My favorite room upstairs is the kitchen. It’s small, and the roof slopes sharply to one side. There are two windows, a large one looking down over the garden and a small square one high up on another wall. I sit with the door open and look across the landing. I can see into the room opposite. I see a small mirror with an inlaid frame. It reflects the corner of the door jamb above my head.

It’s like magic up here. I watch a pattern of sunlight on the floor, or a bird, caught for a moment, as it flies above the house. I study the furniture and the corners of the room as if for clues. Que bows formally when she comes up the stairs. “Such an extremist,” she says.

For her, things are different. She doesn’t experience a sudden filling up or an emptying; her feelings are attached to things. They come as pictures. A shift in the image is her nightmare. “It was just as I was falling asleep. My eyes must have been slightly open. I could see the furniture around the bed slipping. There was this terrible clicking noise, and the whole room shuddered and slid. I was terrified.”

I sleep upstairs most of the time. My bed is next to the window, and the sun wakes me up in the morning. When it’s warm, I open the window, take off my clothes, and fit myself in the square of sunlight. It starts at the foot of the bed and gradually moves up. I follow it.

The house has begun to fall down. The steps in front are caving in, and the roof leaks. I noticed a crease in the wall paper and realized it was a crack.

* * *

Last spring we both went abroad. I needed a change; we both did. I went to Paris for two weeks, and Que went to Berlin to stay with a friend. I went alone and stayed in a hotel I’d noticed on a previous visit. I stayed right at the top. It was a small room, but I liked it. I liked the narrow round pillow and the pink sheets.

I walked miles, day after day, and spent the evenings reading in my room. One afternoon I found a little overgrown garden tucked in between two buildings. There were two other women there with a child. They were talking and would look over at me and smile. The air was clear, and the spring sunlight seemed to pick us out for special consideration. Those few hours seemed charmed.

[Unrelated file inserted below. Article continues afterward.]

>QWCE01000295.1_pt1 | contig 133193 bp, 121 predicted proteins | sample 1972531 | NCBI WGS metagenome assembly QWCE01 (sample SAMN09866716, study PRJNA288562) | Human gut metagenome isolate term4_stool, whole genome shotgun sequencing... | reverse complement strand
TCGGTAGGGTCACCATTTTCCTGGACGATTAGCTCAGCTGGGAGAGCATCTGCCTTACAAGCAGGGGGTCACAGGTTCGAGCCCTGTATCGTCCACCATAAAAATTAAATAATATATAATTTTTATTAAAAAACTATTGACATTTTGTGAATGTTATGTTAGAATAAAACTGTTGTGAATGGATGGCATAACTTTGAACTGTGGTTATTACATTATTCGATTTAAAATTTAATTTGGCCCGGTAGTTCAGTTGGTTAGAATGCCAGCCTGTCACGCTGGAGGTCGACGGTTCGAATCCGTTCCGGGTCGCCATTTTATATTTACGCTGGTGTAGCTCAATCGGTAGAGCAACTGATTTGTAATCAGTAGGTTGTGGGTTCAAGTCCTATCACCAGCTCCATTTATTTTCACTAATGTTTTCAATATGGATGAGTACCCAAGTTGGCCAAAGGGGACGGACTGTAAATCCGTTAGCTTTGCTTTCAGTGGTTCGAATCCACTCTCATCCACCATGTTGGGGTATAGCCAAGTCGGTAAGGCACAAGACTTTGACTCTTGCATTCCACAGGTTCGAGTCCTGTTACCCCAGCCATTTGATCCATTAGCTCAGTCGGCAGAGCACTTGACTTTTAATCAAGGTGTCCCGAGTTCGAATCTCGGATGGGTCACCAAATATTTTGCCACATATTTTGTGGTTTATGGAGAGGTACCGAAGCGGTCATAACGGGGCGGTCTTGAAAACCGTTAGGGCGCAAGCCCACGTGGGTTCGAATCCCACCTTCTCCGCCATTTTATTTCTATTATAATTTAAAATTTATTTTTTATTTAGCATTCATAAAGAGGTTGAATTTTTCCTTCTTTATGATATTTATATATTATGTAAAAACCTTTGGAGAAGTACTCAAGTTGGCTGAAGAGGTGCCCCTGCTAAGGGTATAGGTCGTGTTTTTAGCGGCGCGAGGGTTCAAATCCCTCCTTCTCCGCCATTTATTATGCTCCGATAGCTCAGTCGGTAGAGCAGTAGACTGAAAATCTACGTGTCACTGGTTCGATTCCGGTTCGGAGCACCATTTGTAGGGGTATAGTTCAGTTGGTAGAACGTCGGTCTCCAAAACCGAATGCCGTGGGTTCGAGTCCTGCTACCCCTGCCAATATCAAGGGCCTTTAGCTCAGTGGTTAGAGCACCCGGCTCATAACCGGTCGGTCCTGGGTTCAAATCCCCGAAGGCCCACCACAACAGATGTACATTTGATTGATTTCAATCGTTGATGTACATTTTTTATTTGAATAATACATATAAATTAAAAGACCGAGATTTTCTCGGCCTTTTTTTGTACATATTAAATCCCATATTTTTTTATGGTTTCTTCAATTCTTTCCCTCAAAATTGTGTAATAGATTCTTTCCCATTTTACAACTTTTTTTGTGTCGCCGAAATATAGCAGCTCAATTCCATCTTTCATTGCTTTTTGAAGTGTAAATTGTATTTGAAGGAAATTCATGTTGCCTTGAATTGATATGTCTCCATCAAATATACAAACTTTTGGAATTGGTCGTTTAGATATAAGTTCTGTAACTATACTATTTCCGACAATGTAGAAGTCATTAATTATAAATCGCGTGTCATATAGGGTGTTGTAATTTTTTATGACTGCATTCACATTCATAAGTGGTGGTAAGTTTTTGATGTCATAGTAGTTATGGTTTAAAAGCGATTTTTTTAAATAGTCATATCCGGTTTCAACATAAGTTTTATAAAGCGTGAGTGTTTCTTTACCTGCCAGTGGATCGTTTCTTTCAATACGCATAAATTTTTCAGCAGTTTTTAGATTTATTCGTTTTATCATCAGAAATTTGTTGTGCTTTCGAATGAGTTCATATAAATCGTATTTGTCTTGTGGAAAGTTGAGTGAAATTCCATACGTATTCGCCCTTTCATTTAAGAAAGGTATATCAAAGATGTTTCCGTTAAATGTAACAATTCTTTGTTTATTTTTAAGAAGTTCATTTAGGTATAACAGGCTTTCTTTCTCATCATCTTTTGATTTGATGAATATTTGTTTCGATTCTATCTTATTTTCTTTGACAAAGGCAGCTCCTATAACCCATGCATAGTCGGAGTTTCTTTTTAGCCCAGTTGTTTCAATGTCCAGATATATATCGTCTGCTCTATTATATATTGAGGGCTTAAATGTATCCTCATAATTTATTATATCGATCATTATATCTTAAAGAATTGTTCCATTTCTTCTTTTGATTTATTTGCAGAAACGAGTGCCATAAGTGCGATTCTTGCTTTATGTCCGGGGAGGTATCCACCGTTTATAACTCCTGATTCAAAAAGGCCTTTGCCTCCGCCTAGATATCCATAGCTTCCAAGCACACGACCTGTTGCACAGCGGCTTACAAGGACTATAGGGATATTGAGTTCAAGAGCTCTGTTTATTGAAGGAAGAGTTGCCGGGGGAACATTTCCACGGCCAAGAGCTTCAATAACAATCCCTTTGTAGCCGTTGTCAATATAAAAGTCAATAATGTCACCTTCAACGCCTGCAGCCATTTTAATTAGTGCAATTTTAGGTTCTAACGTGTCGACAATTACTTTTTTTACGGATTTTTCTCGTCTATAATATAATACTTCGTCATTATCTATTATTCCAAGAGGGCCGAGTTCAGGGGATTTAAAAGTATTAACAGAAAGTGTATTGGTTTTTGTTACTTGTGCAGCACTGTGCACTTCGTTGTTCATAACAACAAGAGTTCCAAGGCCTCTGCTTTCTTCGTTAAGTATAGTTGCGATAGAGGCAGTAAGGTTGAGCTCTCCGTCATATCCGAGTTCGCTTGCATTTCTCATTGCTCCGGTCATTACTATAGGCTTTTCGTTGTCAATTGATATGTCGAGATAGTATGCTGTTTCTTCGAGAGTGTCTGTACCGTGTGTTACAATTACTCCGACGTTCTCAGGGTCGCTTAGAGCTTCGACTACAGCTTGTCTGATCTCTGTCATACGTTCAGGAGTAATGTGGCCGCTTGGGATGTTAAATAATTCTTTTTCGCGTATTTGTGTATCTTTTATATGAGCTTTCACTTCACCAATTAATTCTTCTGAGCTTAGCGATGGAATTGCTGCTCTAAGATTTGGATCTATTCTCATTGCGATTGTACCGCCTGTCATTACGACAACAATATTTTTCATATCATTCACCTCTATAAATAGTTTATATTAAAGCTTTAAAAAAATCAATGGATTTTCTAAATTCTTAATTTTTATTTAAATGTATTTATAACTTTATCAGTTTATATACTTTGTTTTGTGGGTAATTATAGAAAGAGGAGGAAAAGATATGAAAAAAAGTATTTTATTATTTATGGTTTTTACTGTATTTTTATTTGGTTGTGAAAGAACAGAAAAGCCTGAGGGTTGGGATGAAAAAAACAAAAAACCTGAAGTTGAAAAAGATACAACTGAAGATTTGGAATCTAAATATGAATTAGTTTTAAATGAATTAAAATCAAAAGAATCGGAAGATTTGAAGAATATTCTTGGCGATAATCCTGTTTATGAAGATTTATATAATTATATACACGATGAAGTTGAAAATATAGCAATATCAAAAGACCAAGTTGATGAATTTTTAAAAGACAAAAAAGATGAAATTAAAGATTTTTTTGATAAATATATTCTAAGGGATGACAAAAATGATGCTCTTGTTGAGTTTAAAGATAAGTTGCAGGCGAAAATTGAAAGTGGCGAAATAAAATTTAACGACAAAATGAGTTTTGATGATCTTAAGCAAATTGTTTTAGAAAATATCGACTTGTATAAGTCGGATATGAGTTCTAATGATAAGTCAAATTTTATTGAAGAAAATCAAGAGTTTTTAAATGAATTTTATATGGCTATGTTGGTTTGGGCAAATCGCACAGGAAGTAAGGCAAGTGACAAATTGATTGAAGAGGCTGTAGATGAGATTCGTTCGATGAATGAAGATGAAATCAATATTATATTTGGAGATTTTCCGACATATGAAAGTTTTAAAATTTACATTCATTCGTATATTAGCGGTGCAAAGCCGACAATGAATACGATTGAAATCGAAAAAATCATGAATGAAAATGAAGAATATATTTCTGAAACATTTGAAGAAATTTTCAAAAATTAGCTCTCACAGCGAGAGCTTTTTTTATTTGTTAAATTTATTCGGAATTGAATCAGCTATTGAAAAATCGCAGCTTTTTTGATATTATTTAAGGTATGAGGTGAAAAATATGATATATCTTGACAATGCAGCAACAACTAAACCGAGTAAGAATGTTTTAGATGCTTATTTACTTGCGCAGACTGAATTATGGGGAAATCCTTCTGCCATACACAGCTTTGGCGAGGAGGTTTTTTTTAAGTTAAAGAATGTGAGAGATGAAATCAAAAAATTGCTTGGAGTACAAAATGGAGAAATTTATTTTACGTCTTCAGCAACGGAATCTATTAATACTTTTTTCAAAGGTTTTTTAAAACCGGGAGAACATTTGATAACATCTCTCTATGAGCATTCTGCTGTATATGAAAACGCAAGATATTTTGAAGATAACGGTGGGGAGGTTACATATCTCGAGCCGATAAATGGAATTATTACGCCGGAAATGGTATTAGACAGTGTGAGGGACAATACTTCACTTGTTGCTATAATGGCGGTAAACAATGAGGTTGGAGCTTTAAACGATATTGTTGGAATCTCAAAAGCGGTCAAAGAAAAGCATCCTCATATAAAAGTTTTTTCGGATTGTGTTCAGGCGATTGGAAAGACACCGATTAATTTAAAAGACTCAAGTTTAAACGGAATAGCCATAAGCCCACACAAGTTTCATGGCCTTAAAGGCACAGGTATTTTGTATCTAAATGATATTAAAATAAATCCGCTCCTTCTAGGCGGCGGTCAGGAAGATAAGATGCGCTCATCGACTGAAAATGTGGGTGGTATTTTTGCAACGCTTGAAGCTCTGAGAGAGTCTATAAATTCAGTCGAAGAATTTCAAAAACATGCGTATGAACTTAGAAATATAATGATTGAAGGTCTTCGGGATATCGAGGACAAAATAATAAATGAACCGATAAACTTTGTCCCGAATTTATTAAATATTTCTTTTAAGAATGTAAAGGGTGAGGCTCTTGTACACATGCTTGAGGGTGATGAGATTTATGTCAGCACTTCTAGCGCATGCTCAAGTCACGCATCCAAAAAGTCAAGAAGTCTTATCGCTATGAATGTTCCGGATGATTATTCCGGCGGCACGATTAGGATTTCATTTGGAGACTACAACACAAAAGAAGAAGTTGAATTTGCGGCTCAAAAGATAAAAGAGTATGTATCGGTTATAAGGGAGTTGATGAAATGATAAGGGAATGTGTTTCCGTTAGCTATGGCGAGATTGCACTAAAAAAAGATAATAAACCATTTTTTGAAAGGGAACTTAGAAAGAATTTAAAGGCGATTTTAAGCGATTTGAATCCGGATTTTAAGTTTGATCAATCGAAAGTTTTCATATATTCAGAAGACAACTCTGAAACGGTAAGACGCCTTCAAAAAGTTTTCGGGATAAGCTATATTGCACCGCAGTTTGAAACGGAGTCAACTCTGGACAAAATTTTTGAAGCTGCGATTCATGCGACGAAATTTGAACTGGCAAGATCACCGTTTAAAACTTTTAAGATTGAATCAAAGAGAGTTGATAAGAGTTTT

Que and I arrived back on the same day, both of us pleased and somehow disappointed. I tried to explain how I felt when I was away, and how sometimes I got confused about what we gave each other. She gave me a necklace made out of knotted string, and then laughed and tried to hug me when I got upset.

That night I had a dream. I was in a large house belonging to two older women. One of them was showing me around. Halfway up the stairs she fainted. She bumped her head as she fell. I carried her up to their bedroom and laid her on the floor. There were two single beds in the room, one iron and the other mahogany. I assumed hers was the iron bed but realized it wasn’t made up. They both slept in the wooden bed. As she came to, I leaned over her and said, “It’s all right. You fainted. You were only out for two minutes.” It seemed important that she should know exactly what happened.

Stories by Jane Warrick
Reimagining the State: Jonas Eika Interviewed by Sarah Neilson
Cover photo of Jonas Eika's After the Sun which is the title with swirly bright colors all around it.

A collection of short stories by the Danish author addressing global class crisis and inequality.

Announcing the Winner of BOMB’s 2021 Fiction Contest
Author photo of Edward Salem, who has a beard and short hair. He is wearing a shirt open at the color and is standing in front of a gray wooden fence.

Congrats to Edward Salem, the winner of this year’s Fiction Contest!

Pay Attention to the Humming: Ethan Rutherford Interviewed by Paul Yoon
Lime book cover with burgundy tree and blue leaves titled "Farthest South"

A story collection about parenting in a post-apocalyptic world.

Originally published in

BOMB 13, Fall 1985

David Salle, John Huston, Richard Chaves & Vincent Caristi, art by Carroll Dunham, Moira Dryer, and more.

Read the issue
013 Fall 1985